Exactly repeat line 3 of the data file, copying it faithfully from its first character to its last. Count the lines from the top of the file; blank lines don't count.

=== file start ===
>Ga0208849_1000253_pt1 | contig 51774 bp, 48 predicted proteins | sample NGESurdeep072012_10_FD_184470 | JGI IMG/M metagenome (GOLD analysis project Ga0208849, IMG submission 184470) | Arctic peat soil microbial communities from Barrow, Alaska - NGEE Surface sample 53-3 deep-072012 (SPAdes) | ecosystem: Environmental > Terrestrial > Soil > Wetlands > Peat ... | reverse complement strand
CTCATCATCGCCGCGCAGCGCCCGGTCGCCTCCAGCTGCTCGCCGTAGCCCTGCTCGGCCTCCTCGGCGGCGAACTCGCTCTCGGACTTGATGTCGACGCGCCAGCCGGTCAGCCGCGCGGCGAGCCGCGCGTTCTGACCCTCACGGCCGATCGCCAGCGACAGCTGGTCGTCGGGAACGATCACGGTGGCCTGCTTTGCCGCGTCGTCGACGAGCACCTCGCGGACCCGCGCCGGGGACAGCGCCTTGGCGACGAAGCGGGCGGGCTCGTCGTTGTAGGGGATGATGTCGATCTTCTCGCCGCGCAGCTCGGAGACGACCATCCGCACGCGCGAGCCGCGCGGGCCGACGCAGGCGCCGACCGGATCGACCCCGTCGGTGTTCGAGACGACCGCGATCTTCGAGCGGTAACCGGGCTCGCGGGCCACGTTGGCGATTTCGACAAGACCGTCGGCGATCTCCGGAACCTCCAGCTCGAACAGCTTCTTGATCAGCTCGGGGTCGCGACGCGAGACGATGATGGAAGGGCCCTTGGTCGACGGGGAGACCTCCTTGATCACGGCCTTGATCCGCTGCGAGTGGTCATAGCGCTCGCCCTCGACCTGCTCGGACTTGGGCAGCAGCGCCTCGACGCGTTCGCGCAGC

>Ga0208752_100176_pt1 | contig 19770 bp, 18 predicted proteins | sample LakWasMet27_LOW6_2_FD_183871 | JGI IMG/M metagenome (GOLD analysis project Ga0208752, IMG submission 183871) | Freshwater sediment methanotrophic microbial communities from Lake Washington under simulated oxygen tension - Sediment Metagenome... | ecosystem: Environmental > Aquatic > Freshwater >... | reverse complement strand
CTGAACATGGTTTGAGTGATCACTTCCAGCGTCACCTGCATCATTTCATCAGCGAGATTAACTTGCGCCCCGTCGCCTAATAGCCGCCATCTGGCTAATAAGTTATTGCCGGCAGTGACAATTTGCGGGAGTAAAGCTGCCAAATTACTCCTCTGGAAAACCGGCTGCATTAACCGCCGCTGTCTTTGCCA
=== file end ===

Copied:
>Ga0208752_100176_pt1 | contig 19770 bp, 18 predicted proteins | sample LakWasMet27_LOW6_2_FD_183871 | JGI IMG/M metagenome (GOLD analysis project Ga0208752, IMG submission 183871) | Freshwater sediment methanotrophic microbial communities from Lake Washington under simulated oxygen tension - Sediment Metagenome... | ecosystem: Environmental > Aquatic > Freshwater >... | reverse complement strand